Question about access control of extension

documentation
access-control

(Meler Paine) #1

My question is about access control of extension in book the swift programming language.

Original description is:

You can’t provide an explicit access-level modifier for an extension if you’re using that extension to add protocol conformance. Instead, the protocol’s own access level is used to provide the default access level for each protocol requirement implementation within the extension.

And I wrote a example to understand it:

fileprivate protocol Math {
    func sum(_ operandA: Int, _ operandB: Int) -> Int
}

class Calculation {
}

extension Calculation: Math {
    func sum(_ operandA: Int, _ operandB: Int) -> Int {
        return operandA + operandB
    }
}

As the rule above, function sum is fileprivate in Calculation extension by default.
But when I test it in Xcode, function sum can be invoked by another source file.
Did I get it wrong?


(Lee) #2

It's not wrong. You cannot access Math protocol out side of this file. The sum method you call is belong to Calculation class(internal class and method).


(Meler Paine) #3

@nhatlee But how to understand this: the protocol’s own access level is used to provide the default access level for each protocol requirement implementation within the extension. It seems to mean that the implementation will get the default access by protocol.


#4

This appears to be a bug, and I also reproduce it.

Note that you *can* give the method itself a fileprivate access level within the extension, and that works as expected.


(Lee) #5

If you change your code to:

fileprivate protocol Math {
    func sum(_ operandA: Int, _ operandB: Int) -> Int
}

extension Math {
    func sum(_ operandA: Int, _ operandB: Int) -> Int {
        return operandA + operandB
    }
}

class Calculation {
}

extension Calculation: Math {
    
}

Then into another file you call:

let cal = Calculation()
cal.sum(1, 2)// Error: 'sum' is inaccessible due to 'fileprivate' protection level

I think it makes sense. Not a bug.


(Meler Paine) #6

There is no problem with this example, I can understand this situation. But it still can't explain the document, just read the description again: if you’re using that extension to add protocol conformance, the point is add protocol conformance by extension, it means adding extension to some type by conforming some protocol, not adding extension to protocol itself, it's different.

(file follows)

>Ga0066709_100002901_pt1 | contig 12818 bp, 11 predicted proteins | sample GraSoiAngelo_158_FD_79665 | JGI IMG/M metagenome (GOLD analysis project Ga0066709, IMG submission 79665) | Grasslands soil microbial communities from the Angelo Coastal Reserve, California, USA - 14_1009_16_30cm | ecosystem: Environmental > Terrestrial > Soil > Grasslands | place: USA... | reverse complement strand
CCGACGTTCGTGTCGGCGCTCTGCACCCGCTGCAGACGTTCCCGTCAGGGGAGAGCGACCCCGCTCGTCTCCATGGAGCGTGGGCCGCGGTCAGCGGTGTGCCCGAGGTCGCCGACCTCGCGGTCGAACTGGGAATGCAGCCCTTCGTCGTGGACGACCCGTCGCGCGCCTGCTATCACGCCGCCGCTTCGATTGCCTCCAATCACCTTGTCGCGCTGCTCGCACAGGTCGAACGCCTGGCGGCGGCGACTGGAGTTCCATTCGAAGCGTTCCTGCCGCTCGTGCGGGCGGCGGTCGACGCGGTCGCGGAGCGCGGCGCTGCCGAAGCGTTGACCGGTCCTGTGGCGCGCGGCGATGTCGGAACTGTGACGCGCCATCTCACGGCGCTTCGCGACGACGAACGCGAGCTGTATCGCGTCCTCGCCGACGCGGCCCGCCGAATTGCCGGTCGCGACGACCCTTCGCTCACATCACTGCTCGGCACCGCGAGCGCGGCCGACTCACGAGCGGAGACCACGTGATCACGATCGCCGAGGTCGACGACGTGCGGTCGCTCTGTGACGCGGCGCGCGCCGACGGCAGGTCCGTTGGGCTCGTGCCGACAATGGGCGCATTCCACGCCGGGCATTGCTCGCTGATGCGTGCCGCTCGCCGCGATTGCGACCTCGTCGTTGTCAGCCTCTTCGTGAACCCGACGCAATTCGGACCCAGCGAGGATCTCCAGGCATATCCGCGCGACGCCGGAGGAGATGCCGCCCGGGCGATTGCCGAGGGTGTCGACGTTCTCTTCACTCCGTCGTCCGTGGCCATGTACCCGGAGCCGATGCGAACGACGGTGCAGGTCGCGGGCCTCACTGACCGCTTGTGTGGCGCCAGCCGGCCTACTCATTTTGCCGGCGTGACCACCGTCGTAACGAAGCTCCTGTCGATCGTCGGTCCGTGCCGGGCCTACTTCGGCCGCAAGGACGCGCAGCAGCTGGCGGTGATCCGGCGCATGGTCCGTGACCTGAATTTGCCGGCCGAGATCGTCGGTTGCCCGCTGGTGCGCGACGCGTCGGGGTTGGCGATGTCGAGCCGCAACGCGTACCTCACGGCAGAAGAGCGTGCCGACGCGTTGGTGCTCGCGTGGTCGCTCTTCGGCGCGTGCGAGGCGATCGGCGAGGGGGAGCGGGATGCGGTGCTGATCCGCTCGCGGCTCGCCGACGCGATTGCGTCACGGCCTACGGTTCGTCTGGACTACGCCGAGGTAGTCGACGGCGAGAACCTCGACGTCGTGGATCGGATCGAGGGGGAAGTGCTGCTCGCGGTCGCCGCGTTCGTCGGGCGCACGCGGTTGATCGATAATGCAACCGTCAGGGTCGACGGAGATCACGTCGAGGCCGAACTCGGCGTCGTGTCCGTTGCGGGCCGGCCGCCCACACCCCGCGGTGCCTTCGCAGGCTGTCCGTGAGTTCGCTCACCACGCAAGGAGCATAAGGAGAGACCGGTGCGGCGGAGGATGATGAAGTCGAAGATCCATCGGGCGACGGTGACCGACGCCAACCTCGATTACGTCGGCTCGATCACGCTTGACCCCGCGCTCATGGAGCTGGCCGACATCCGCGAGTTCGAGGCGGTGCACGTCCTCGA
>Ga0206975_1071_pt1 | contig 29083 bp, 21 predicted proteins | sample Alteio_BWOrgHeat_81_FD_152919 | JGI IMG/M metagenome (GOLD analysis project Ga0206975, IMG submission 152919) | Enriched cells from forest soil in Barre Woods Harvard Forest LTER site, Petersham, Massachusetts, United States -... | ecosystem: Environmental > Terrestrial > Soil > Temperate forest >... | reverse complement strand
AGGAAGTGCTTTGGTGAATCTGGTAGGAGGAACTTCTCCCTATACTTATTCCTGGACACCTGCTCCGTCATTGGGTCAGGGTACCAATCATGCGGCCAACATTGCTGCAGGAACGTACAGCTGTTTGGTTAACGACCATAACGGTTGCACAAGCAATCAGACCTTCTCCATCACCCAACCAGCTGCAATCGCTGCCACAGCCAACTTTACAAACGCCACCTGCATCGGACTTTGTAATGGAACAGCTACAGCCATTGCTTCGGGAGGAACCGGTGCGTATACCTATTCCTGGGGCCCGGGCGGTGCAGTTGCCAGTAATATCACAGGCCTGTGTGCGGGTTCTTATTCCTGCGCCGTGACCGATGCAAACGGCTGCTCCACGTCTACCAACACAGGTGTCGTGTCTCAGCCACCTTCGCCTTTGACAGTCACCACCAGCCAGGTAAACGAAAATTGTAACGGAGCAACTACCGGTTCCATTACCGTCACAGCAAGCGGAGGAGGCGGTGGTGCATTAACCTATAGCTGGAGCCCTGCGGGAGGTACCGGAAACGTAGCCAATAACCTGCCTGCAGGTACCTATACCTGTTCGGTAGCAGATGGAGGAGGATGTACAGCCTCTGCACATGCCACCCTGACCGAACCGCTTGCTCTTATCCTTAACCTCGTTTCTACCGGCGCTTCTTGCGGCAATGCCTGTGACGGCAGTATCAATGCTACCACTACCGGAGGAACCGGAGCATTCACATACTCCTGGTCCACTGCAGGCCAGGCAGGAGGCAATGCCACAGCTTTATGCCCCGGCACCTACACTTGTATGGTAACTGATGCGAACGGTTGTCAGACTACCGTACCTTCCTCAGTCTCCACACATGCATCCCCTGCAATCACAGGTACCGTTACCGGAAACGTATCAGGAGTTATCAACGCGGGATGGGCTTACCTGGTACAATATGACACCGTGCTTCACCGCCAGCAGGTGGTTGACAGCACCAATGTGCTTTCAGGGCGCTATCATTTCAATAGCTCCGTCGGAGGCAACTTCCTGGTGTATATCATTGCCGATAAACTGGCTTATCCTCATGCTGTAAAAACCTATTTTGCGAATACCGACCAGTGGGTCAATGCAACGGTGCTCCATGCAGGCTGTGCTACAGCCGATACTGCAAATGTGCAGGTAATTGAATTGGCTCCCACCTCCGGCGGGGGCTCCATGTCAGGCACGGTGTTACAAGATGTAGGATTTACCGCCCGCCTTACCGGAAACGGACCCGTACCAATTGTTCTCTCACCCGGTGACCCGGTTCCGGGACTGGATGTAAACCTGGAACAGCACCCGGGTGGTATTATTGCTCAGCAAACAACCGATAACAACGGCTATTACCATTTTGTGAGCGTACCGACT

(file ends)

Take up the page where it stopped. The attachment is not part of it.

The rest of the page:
And look at next one: for each protocol requirement implementation within the extension, it means the implementation is in the same extension prior.

So, your example is not appropriate for the document.


(Meler Paine) #7

Yeah, I know, I agree with you too.


(Xiaodi Wu) #8

In this case, it’s The Swift Programming Language that is wrong. The implied access level of any method inside an extension that doesn’t use a shorthand default access modifier is internal, bounded by the visibility of its type. The approved rules are outlined in SE-0025:

  • The default level of access control anywhere is internal .
  • The compiler should not warn when a broader level of access control is used within a type with more restrictive access, such as internal within a private type. This allows the designer of the type to select the access they would use were they to make the type more widely accessible. (The members still cannot be accessed outside the enclosing lexical scope because the type itself is still restricted, i.e. outside code will never encounter a value of that type.)
  • The type of a member can reference only declarations that are accessible wherever the member is accessible. (This relaxes an existing rule that states that the type of a declaration may not reference any declarations that have broader access.)

I’d recommend filing a bug report against The Swift Programming Language.


(Kyle Murray) #9

I filed rdar://problem/46527620 to track this. @melerpaine, thanks for pointing it out! If you want an email when it's fixed, you can file your own bug and I'll dupe mine to yours.


(Anthony Latsis) #10

Does this really mean we could not write

private struct Person { 
   let name: String
}

prior to SE-0025?


(Jordan Rose) #11

The pre-SE-0025 rule was that the default access level was min(enclosing context, internal). So the code you wrote would be allowed, but internal let name would not.


(Anthony Latsis) #12

Because Person is private, right? This applies to the following rule,

  • The compiler should not warn when a broader level of access control is used within a type with more restrictive access, such as internal within a private type.

but the one I am quoting implies that pre-SE-0025, name would have not been allowed because String has a broader access:


(Jordan Rose) #13

Oh. Yeah, that wasn't the intent of that line, but I don't remember what failed about the example shown there:

struct Outer {
  private typealias Value = Int
  private struct Inner {
    var value: Value
  }
}

(I haven't seen Ilya around in a long time, but I don't think he'd remember either.)